Part two of Introduction to Square Rule joinery series
A reference plane is any geometric plane that is an important aspect of the building/structure; e.g. building exteriors, roof planes, floor levels, window and door openings. These are the critical points that the frame interacts with and are the dimension the frame must match to achieve the goal of a square, level and plumb building.
A simple way to identify reference planes is to consider where the frame interacts with other building components; floors, roofs, sheathing, windows, doors and interior partitions.
In timber drawings a reference face is noted with a filled in triangle on its surface. The point of the triangle indicates the direction of the closest reference face. On a reference face the point indicates the reference edge. An empty triangle indicates a non-reference face.
A primary reference face is a reference face that coincides with reference plane. A timber may have two primary faces e.g. a corner post has two exterior walls, an exterior beam supports a floor and has an exterior wall attached to it.
A secondary reference face, is a reference face that is designated by a convention and not its relationship to a reference plane; e.g. drawing note states that references faces are to the south and west. In some circumstances the secondary reference plane may not be an actual surface but a theoretical plane; e.g. the central axis of a post in a king post trust. An important aspect of the secondary reference face is that if a convention is used then it must be consistent throughout the frame.
On non-reference faces, joinery is laid out by pulling measurements from the nearest reference face.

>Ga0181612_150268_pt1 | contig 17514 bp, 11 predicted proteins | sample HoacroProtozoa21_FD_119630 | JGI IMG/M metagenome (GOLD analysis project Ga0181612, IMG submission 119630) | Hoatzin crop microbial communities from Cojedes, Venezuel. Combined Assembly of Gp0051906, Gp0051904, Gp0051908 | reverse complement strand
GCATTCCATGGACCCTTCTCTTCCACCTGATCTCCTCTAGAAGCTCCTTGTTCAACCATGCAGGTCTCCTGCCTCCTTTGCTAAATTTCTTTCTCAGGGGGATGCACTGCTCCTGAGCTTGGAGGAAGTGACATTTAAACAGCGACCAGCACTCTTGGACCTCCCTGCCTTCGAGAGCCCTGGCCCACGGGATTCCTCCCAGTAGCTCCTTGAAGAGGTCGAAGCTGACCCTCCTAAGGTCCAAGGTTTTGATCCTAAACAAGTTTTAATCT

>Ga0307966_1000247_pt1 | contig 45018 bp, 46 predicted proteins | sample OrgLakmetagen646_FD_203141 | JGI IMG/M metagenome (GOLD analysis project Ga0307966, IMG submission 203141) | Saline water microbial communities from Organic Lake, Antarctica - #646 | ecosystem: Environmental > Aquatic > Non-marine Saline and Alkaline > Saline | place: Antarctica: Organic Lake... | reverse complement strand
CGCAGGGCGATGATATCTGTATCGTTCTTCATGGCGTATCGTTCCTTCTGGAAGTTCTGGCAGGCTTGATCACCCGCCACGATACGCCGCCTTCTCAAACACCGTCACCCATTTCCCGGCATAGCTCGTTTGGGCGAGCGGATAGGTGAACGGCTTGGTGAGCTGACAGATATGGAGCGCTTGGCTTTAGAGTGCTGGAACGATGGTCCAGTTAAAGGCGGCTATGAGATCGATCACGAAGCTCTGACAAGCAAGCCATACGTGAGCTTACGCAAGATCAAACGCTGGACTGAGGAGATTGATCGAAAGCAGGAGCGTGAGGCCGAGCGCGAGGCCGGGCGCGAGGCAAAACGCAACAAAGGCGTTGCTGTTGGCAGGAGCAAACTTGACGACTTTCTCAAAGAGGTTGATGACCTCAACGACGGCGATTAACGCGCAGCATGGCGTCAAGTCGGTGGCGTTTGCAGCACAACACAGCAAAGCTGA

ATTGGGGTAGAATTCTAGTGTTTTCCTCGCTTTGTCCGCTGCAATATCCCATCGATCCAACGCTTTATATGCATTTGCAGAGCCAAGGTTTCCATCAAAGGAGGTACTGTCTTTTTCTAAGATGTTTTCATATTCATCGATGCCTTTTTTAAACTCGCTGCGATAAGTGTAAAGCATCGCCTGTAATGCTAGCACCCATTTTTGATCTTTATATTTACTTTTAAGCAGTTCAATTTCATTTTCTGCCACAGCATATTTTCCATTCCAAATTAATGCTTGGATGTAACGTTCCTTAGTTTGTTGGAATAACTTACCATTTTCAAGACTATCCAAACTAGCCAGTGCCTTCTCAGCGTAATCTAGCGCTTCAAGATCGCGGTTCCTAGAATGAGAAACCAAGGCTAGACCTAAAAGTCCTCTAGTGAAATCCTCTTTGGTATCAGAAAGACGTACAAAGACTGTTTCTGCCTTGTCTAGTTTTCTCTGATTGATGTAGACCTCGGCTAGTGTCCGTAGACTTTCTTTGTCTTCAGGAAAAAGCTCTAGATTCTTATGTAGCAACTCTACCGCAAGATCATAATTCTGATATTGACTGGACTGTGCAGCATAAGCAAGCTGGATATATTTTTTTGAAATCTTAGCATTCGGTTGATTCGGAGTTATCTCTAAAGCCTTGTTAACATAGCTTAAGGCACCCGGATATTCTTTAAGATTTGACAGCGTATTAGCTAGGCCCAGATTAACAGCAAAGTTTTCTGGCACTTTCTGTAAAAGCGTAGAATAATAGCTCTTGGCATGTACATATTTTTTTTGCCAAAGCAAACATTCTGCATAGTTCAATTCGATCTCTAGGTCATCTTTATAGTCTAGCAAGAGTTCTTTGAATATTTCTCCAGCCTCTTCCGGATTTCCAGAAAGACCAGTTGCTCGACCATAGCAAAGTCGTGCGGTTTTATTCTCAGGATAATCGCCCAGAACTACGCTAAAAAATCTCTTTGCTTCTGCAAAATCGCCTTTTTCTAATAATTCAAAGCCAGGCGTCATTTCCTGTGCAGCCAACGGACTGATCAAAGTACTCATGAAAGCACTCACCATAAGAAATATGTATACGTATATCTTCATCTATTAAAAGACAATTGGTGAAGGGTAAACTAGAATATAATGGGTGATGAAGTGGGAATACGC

A reference edge is the edge of a timber where two reference planes meet. This a true edge that can used accurately for layout. Station marks should be laid out/cut-in along the reference edge. Joinery is always laid out in reference to the reference edge when possible.
A station mark is a location along a the reference edge that indicates the start of the joint. It is the intersection of the reference face of the adjoining timbers. Station marks on drawings are depicted with a filled in carrot. Note: station marks are not typically the bearing surface of a joint
If you have any conventional construction experience you will know that a 2 x 4 stud does not actually measure 2 inches by 4 inches. Instead the stud actually measures 1 1/2" x 3 1/2". However before the the stud was "dressed" it likely did measure 2 inches by 4 inches; ie the rough-cut dimension. As you see, the nominal dimension is simply the name for the size of a timber and not the actual dimensions used. In conventional construction the actual dimensions are always less than the nominal dimensions. In rough cut cut timbers, the actual dimensions can vary from slightly less to slightly more and sometimes both. e.g. an 8 x 8 that measures 7 7/8" by 8 1/4".
The actual dimensions are whatever the timber measures in reality; as opposed to it nominal dimensions and ideal dimensions.
The ideal dimensions are dimensions that joinery is cut to. Ideal dimensions are almost always less than the nominal dimensions; occasionally the idealized dimensions will equal the nominal dimension.